Thank you. There were many communication issues within the company. My group found out later that another division was using the exact same processor and was aware from the start of the memory timing issue. I don't know if that team was told about the problem or had discovered the modifications on the evaluation board before spinning their hardware. Ironically, the company prided itself on it flat management hierarchy leading to efficient communication.
I think many of the problems I encountered were much more than configuration control issues.
The company produced (and still produces) immensely complicated processor chips and other supporting silicon. It also produced (and still produces) motherboards, server blades and other subassemblies for retail label manufacturers. The period of when I was working for this company was during the 'Internet Boom' of the late nineties early aughts. The company was making acquisitions left and right in an attempt to become a major player in the internet hardware space. While the company had execellent configuration control tools and systems in place, the adoption and use of these tools and systems by these newly acquired entities proved to be uneven at best. The company also had a difficult time fostering a culture of cooperation amongst many of its new acquisitions.
The division I worked for had been a medium sized company in a shrinking niche of internet technology. (I joined after the company had been acquired.) There was alot of bad blood between the hardware and software groups which sadly was not properly addressed after the acquisition. The division which produced the probematic processor had been part of a once great technology company which was in steep decline. Morale issues as well as a culture clash with the new owners lead, I believe, to communication failures.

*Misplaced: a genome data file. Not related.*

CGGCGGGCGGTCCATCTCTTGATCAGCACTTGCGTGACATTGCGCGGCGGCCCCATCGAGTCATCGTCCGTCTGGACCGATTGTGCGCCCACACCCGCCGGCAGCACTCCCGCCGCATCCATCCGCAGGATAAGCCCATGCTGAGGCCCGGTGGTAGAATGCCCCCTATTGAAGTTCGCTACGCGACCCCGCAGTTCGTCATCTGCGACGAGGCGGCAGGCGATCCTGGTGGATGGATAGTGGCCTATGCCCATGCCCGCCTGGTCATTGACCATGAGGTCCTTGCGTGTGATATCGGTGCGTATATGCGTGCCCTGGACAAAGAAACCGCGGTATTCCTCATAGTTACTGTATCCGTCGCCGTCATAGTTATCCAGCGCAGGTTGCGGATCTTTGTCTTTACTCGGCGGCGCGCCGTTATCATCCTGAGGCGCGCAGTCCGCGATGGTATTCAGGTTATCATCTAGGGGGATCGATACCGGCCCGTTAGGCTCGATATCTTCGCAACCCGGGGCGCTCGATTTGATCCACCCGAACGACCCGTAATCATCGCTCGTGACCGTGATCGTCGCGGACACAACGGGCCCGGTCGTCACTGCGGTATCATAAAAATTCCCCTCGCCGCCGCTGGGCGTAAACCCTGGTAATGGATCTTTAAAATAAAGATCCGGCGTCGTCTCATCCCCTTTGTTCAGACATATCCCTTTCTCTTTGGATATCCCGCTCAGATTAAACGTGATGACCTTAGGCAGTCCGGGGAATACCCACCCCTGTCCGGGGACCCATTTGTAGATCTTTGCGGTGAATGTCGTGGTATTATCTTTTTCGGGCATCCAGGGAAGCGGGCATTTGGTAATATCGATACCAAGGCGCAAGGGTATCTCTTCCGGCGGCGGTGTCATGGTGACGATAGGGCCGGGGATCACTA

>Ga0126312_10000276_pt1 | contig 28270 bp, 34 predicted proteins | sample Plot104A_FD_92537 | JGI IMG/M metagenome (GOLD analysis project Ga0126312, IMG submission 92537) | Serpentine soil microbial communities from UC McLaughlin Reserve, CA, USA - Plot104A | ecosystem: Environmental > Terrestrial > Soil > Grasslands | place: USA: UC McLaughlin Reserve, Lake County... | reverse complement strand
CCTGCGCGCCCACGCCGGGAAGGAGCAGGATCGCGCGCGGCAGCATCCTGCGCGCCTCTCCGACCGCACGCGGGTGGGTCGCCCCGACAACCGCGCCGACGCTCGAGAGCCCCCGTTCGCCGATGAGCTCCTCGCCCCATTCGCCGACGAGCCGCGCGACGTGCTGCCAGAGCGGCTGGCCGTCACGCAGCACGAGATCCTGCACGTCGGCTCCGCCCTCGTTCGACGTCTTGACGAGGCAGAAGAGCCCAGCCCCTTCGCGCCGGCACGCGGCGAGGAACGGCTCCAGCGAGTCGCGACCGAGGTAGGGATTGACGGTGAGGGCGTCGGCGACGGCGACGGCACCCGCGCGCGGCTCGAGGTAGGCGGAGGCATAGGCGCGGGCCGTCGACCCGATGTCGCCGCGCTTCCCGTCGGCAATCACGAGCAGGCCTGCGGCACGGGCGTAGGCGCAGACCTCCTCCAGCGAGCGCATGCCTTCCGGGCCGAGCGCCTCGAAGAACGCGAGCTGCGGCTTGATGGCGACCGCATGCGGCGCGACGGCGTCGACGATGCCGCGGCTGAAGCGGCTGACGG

This is as much a story of a business trying to rapidly enter a market by buying as many components of that market as possible and failing to integrate them as it is a story about insufficient or missing configuration control.
Years ago whenb co,puters came in all kinds of flavors we worked with a rather enlightened software house. And of course there did arise failures to operate correctly. OUr agreement with the software folks was that as soon as we could adequately describe the problem to them, they would start looking as we were looking, and whoever found the problem immediately phoned the other to halt their searching effort. Thus the time wasted was minimal, and no fingers were ever pointed until after the project was successful And we did point out the faults in detail so that we could all learn from them. So all of us got better at what we did. And the wasted effort was kept to a minimum.